Is Peter the Rock?


St. Peter statueOne of the most hotly-contested passages in Catholic-Protestant dialogues is the “Upon This Rock” passage in Matthew 16:18. After the Apostle Simon confesses faith in Jesus as the Messiah (the Christ), Jesus says to him “And I tell you, you are Peter, [Petros] and on this rock [petra] I will build my church, and the powers of death [Hades] shall not prevail against it.”  A lot has been written on the Catholic interpretation of this passage, to the point that we often overlook that the alternative, the Protestant explanation of the passage, doesn’t work, as it’s built upon assumptions denied elsewhere in Scripture. (For a good primer on this explanation, see the following Protestant website)

In the Standard Protestant view, the “Rock” Jesus builds His Church upon is the faith of Saint Peter … and the faith of all Christians. I’ve previously presented the case for the Catholic interpretation before, but that’s not what I’m going to do today. In this post, I want to show why the popular Protestant interpretation doesn’t work.

First, let’s examine the Scriptural passage in context. Jesus asks the Twelve, “Who do you say that I am?” (Mt. 16:15). Peter, speaking on behalf of the Twelve, declares, “You are the Christ, the Son of the living God.” Jesus then says to him (Matthew 16:17-19):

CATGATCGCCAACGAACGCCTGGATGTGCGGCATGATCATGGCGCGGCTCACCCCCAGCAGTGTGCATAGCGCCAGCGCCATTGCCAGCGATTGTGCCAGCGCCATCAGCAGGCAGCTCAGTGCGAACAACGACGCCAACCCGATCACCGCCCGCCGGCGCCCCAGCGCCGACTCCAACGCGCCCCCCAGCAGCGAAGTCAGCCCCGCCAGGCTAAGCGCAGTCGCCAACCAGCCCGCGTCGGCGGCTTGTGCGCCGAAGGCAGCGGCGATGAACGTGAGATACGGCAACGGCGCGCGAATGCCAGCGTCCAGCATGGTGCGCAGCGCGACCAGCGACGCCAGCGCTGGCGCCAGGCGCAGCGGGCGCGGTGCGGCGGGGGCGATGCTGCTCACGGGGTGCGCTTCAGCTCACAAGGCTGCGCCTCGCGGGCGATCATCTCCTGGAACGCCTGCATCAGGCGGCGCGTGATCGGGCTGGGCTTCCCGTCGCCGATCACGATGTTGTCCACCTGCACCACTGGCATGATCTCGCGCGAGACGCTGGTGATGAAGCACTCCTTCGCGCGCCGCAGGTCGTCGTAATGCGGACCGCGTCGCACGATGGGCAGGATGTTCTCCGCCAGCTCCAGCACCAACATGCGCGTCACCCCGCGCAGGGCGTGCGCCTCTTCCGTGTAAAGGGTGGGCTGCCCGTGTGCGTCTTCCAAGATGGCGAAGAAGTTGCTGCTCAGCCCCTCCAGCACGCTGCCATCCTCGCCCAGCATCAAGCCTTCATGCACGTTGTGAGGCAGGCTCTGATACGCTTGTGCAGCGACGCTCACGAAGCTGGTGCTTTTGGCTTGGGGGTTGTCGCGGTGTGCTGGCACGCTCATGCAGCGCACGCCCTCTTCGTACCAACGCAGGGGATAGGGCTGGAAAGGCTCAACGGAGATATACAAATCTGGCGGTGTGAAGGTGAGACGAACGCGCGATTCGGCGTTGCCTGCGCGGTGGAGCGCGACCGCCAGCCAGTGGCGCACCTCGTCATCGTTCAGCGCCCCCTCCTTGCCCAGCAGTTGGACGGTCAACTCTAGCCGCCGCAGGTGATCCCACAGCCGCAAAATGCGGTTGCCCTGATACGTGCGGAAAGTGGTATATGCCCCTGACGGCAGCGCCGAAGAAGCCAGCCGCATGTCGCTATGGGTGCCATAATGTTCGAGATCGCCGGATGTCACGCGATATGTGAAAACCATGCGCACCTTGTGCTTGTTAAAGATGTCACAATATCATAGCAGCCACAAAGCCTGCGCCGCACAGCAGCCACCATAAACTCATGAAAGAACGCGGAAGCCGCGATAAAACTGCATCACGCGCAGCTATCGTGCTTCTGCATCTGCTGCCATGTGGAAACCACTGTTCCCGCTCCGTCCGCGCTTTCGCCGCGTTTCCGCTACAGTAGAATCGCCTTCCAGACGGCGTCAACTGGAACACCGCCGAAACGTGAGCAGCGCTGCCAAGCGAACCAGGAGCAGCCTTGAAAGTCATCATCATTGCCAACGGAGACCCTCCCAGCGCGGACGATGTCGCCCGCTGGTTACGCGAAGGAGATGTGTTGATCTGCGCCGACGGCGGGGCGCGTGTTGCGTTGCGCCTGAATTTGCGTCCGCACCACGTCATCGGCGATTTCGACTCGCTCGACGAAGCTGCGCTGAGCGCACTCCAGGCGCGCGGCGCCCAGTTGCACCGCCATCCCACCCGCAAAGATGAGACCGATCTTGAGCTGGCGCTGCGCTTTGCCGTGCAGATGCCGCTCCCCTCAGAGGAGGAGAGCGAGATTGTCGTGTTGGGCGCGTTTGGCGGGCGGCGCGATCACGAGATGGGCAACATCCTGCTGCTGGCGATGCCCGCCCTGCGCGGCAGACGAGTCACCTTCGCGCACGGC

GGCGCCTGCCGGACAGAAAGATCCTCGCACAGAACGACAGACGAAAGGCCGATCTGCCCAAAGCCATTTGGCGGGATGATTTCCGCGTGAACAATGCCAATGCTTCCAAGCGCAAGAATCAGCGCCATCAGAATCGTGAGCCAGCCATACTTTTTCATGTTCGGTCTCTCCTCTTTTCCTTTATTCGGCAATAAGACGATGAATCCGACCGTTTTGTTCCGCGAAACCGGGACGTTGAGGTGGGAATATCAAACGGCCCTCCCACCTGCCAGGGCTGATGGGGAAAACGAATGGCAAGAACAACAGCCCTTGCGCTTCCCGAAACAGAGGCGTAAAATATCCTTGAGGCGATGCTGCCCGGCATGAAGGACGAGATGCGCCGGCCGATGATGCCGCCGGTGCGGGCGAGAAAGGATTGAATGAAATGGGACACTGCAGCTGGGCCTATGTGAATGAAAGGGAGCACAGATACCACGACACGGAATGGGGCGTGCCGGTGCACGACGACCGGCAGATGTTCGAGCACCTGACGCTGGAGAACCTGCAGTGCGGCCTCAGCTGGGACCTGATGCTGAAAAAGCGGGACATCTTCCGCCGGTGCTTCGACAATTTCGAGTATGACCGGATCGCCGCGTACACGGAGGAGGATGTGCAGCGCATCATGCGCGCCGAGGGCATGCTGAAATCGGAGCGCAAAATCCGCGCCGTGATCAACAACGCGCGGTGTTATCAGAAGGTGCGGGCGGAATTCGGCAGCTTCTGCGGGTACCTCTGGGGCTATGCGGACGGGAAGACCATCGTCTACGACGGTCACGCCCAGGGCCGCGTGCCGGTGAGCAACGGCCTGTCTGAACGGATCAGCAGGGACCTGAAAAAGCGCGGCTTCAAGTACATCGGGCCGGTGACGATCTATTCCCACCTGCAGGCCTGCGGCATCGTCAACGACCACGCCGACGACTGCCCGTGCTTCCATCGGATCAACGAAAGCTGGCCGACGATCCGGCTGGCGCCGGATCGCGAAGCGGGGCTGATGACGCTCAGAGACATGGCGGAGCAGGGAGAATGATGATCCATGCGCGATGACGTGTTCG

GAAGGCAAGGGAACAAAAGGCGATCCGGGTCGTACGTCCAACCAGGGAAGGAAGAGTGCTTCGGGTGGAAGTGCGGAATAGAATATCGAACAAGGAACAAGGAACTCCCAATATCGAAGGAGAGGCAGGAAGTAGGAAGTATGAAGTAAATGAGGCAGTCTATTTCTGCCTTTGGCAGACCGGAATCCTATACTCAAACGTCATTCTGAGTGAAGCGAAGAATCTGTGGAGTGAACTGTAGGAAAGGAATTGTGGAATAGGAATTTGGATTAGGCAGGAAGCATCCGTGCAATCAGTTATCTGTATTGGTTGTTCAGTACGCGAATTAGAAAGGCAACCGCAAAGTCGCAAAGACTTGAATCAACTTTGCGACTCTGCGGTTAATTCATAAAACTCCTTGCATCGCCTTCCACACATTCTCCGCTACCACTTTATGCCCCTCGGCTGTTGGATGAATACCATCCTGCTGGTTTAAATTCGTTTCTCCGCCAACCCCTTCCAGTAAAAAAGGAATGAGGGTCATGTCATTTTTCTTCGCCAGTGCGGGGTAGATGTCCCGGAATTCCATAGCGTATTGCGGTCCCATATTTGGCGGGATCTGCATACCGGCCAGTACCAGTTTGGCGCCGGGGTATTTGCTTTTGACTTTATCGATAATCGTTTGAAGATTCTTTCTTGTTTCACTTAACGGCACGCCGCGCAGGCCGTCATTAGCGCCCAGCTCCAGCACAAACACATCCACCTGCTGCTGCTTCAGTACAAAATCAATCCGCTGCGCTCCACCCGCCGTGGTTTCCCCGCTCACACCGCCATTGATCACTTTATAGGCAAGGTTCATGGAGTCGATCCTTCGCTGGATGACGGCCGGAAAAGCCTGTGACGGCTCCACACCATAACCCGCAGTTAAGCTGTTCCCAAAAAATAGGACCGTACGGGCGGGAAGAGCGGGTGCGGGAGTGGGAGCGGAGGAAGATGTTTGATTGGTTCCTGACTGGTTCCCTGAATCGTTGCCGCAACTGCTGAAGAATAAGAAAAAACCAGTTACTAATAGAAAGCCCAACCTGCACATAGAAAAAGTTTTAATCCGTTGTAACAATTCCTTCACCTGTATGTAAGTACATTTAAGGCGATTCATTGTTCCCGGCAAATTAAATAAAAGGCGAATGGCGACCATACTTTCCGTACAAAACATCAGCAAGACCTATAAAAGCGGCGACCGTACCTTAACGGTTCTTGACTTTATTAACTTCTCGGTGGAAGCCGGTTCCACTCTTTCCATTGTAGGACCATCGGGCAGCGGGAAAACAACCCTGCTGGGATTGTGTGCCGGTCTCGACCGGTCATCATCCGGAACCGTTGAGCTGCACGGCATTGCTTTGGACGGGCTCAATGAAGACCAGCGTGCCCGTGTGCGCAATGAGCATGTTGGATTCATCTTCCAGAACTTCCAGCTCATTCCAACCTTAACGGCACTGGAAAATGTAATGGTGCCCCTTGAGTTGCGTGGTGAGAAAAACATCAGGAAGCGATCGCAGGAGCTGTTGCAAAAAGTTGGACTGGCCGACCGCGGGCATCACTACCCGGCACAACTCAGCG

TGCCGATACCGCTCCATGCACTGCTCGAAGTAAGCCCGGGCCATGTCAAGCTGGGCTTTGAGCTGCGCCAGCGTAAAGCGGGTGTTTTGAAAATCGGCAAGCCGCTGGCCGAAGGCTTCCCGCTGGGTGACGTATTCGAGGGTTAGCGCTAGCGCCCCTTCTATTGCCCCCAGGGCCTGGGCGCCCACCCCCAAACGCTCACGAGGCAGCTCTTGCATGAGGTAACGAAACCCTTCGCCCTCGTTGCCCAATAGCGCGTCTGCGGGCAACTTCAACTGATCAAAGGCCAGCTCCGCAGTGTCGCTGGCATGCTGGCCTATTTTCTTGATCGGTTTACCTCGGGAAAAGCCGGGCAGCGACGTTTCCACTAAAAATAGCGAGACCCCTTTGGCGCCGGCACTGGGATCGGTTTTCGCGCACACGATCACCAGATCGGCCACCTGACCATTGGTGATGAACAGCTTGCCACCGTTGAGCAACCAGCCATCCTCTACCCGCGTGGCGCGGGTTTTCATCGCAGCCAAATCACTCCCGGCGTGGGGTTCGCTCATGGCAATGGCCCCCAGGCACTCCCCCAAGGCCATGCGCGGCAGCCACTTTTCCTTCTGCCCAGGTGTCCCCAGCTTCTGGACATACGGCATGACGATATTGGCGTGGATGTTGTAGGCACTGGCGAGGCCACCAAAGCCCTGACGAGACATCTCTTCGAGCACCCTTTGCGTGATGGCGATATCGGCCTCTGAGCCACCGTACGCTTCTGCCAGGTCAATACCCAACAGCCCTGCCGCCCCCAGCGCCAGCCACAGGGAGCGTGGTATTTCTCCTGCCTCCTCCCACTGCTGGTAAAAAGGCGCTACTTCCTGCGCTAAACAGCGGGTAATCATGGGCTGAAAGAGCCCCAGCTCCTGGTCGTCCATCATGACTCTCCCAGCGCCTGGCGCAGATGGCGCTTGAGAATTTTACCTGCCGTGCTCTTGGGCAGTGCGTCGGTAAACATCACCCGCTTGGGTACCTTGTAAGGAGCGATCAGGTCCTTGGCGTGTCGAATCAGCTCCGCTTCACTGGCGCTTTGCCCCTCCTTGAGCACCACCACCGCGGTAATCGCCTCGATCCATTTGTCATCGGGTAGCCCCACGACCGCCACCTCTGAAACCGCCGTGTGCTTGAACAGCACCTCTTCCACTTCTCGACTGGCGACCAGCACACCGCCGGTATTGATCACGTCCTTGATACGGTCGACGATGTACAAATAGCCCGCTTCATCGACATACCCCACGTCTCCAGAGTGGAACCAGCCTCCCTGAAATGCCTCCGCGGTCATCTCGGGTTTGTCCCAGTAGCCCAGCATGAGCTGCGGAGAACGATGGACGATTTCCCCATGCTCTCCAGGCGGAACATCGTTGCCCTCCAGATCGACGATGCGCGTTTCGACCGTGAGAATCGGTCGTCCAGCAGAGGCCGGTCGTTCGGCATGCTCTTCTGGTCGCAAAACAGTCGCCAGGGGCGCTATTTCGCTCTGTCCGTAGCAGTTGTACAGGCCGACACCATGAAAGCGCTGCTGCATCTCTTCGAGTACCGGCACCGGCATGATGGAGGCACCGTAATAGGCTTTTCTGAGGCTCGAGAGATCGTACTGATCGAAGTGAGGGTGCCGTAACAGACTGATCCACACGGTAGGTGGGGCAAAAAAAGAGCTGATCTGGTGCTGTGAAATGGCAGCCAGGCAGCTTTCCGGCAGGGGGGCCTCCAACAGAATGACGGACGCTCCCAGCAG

And Jesus answered him, “Blessed are you, Simon Bar-Jona! For flesh and blood has not revealed this to you, but my Father who is in heaven. And I tell you, you are Peter, and on this rock I will build my church, and the powers of death shall not prevail against it. I will give you the keys of the kingdom of heaven, and whatever you bind on earth shall be bound in heaven, and whatever you loose on earth shall be loosed in heaven.”

In the span of just those three verses, Jesus addresses Peter personally ten times. Yet under the Protestant interpretation, we’re supposed to believe that this passage wasn’t meant to apply to Peter personally. It’s allegedly addressed to any Christian making such a profession like the one that Peter makes: “You are the Christ, the Son of the living God.” 

There are a couple of glaring problems with this theory. First, we hear Martha making this exact declaration in John 11:27, “Yes, Lord; I believe that you are the Christ, the Son of God, he who is coming into the world.” And you know what Christ doesn’t do? Change her name to Petra, and promise to build the Church upon her. Nor do we see any of the other Christians in the New Testament renamed Peter. The only person in Scripture ever referred to as “Peter” is the Apostle Simon. This looks a lot like Jesus meant to build the Church upon Peter, and not just anyone willing to declare Him the Messiah. 

Some will say that we don’t know whether Martha or Peter’s confession of faith came first. So maybe Jesus addresses Matthew 16:18 to Peter because Peter got there first?  Well, this raises the other, even more-glaring problem: Peter didn’t get there firstJohn 1:32-49  eliminates any room for the Protestant interpretation of the “Upon This Rock” passage. It’s a fantastic passage, containing four different people’s professions of faith in Christ: